See also Shadow Isle, Inc. v. American Angus Assoc., No. 84-6126-CV-SJ-6, 1987 WL 17337, at *4 (W.D. Mo. Sept. 22, 1987) (law firm not barred from continuing to represent trade association in suit brought by member where the association was the only client recognized by the firm). In addition, since the member is not a client of the association’s lawyer, the lawyer is usually free to represent an unrelated party with interests adverse to the member. Comment  to Rule 1.7.
Under certain circumstances, however, the lawyer may be deemed to represent an individual member, notwithstanding the absence of a formal attorney-client relationship. Comment  to Rule 1.7. See also Association of the Bar for the City of New York (“ABCNY”) Ethics Op. No. 1999-01. “In general, representation may be implied where on the facts there is a reasonable belief by the constituent that there is individual as well as collective representation.” Comment  to Rule 1.7, citing ABA Ethics Op. No. 92-365. The threshold query, then, is whether the member should reasonably be regarded a de facto client of the lawyer.
2. Attorney-Client Relationship With Member of Association
“[D]etermining whether and to what extent the individual member has become a client requires careful examination of all of the circumstances of the firm’s relationship to and representation of the trade association.” ABA Ethics Op. No. 92-365. An attorney-client relationship may be formed in the absence of an express agreement, and is “not dependent on the payment of fees [or] . . . upon the execution of a formal contract.” Westinghouse Elec. Corp. v. Kerr-McGee Corp., 580 F.2d 1311,1317 (7th Cir.), cert. denied, 439 U.S. 955 (1978). What is most important is whether the member of the trade association disclosed confidential information to the association’s lawyer, and the surrounding circumstances and expectations. ABA Ethics Op. No. 92-365. See also Westinghouse, 580 F.2d at 1319-1320; Glueck v. Jonathan Logan, Inc., 653 F.2d 746, 749 (2d Cir. 1981).
In Westinghouse, the leading case on this issue, the law firm for a trade association also represented a party in litigation adverse to some of the association’s members. The affected members moved to disqualify the firm. These members had previously submitted information to the firm in connection with legislative efforts on behalf of the association, with the understanding that all material would be kept confidential and in the belief that the firm was acting on the members’ behalf. Although the court expressly declined to create a per se rule that a lawyer for a trade association represents every member of the association, it disqualified the law firm because the association members reasonably believed they were submitting confidential information to a firm acting in their individual behalf.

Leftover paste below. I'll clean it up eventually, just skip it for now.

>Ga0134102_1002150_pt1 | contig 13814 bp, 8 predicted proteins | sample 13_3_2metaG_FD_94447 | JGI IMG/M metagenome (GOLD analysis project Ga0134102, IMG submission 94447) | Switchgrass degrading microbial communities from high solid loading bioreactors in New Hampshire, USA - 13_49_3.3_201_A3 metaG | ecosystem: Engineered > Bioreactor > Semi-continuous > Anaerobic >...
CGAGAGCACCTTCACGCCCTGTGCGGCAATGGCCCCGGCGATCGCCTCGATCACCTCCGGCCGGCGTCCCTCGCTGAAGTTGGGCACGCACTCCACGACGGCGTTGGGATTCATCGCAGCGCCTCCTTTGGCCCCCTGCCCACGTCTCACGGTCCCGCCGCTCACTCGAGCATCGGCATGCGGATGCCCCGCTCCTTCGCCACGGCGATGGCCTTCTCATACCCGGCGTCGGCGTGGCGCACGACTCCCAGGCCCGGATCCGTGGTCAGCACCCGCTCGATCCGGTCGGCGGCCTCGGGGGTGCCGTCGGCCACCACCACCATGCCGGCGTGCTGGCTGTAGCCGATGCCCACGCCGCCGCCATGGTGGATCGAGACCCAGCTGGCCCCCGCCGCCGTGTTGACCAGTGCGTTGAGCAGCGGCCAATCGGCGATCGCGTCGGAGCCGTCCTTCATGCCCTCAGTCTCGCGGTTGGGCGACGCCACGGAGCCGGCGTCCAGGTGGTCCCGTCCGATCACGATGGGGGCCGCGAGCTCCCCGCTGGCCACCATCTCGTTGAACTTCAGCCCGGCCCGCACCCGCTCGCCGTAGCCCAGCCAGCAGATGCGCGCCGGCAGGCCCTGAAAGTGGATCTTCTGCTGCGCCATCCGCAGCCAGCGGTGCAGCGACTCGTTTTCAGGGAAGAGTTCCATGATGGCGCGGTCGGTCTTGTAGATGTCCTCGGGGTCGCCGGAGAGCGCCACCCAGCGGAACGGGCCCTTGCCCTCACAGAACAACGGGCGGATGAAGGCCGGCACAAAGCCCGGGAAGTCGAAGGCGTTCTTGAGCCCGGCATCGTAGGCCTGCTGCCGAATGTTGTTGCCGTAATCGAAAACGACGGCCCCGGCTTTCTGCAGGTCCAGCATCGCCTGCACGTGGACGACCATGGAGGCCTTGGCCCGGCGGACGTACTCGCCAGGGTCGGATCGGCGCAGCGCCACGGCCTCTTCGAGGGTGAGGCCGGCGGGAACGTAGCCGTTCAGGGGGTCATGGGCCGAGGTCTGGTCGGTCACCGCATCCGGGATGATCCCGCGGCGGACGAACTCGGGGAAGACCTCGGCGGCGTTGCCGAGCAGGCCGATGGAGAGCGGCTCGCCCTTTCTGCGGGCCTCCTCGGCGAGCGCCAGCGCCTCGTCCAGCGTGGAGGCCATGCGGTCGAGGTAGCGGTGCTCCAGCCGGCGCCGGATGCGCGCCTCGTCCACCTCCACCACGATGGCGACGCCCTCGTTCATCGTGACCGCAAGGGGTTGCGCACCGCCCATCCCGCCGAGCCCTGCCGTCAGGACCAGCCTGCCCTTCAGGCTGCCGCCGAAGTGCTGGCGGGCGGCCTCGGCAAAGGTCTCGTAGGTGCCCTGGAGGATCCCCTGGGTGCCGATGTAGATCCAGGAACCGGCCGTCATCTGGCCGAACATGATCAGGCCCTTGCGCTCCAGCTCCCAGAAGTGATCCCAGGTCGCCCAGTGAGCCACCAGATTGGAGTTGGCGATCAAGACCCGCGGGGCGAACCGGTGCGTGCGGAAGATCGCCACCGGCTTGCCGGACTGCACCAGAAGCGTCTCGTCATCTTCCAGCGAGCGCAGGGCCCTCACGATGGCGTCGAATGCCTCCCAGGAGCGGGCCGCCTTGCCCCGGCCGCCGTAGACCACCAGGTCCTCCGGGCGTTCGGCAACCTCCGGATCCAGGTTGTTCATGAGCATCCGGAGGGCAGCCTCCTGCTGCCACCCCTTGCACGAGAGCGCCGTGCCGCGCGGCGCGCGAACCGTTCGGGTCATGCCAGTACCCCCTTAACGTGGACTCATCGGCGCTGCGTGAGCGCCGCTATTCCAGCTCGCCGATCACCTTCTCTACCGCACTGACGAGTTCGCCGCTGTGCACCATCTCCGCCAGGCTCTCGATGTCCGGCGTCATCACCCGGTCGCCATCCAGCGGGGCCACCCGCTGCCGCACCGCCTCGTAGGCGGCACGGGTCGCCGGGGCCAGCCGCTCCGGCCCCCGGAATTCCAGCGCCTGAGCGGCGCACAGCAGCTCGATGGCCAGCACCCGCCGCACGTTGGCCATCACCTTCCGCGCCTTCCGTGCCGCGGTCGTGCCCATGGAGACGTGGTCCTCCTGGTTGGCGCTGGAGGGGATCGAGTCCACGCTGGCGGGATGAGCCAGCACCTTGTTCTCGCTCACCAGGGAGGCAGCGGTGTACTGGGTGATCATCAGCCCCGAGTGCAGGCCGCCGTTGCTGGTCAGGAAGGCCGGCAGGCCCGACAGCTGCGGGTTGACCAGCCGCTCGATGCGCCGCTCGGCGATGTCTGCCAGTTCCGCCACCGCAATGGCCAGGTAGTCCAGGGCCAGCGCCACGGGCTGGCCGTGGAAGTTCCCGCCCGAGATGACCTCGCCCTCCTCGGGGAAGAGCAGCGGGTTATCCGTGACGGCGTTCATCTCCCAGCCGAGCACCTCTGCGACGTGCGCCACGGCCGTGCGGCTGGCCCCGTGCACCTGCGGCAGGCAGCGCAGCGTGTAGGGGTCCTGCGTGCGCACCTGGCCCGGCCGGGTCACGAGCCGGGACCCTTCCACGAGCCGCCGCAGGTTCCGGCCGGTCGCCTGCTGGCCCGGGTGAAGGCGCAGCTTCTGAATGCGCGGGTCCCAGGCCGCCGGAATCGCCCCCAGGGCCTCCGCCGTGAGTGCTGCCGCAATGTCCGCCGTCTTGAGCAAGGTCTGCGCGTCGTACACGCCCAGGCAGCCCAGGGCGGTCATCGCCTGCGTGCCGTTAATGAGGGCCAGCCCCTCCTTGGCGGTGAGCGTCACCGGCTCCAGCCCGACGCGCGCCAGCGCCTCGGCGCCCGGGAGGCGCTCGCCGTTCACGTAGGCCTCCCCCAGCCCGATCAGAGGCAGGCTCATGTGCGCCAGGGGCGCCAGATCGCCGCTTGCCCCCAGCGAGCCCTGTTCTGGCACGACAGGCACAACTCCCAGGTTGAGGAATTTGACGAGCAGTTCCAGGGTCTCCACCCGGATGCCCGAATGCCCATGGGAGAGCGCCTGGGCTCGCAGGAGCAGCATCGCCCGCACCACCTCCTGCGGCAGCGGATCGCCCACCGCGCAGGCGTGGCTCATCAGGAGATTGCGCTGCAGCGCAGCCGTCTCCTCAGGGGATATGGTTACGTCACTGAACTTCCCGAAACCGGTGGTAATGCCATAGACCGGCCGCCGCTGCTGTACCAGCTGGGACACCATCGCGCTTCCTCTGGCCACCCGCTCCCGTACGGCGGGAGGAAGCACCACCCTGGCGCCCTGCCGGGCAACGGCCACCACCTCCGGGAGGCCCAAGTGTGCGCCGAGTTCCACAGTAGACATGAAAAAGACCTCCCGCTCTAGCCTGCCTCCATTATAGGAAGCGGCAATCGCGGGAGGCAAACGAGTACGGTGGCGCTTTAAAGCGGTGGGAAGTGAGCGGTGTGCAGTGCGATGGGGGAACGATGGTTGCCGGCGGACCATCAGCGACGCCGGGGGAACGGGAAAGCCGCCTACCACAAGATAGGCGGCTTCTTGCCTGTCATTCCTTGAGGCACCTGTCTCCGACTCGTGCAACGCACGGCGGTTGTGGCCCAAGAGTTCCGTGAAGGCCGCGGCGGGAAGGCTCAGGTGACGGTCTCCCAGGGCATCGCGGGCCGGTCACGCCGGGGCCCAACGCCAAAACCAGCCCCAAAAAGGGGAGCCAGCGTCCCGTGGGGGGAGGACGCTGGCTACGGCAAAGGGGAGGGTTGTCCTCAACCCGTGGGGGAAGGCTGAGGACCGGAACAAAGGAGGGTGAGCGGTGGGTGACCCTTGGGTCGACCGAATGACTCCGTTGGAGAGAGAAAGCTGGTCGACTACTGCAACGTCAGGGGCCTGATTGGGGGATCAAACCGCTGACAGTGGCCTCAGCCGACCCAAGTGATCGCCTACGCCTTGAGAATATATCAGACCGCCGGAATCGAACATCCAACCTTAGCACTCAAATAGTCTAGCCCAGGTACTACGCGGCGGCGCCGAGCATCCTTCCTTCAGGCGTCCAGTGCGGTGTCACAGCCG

In its opinion regarding the representation of trade associations, the American Bar Association Committee on Ethics and Professional Responsibility drew upon Westinghouse as well as its previous conflict analysis with respect to the representation of corporations and partnerships. ABA Ethics Op. No. 92-365; see also ABCNY Ethics Op. 1999-01, citing ABA Ethics Op. 95-390. The factors considered by the ABA Committee included whether the lawyer involved had affirmatively assumed a duty of representation to the member of a trade association; whether the member had separate representation; whether the lawyer represented the member before commencing its representation of the association; and whether the member relied upon the lawyer’s representation of its individual interests. In addition, the Committee commented that the size of the trade association may bear on the reasonableness of any member’s expectation of representation; for example, it is more likely to be unreasonable for a member of a large association to expect that the association’s attorney represents its individual interests.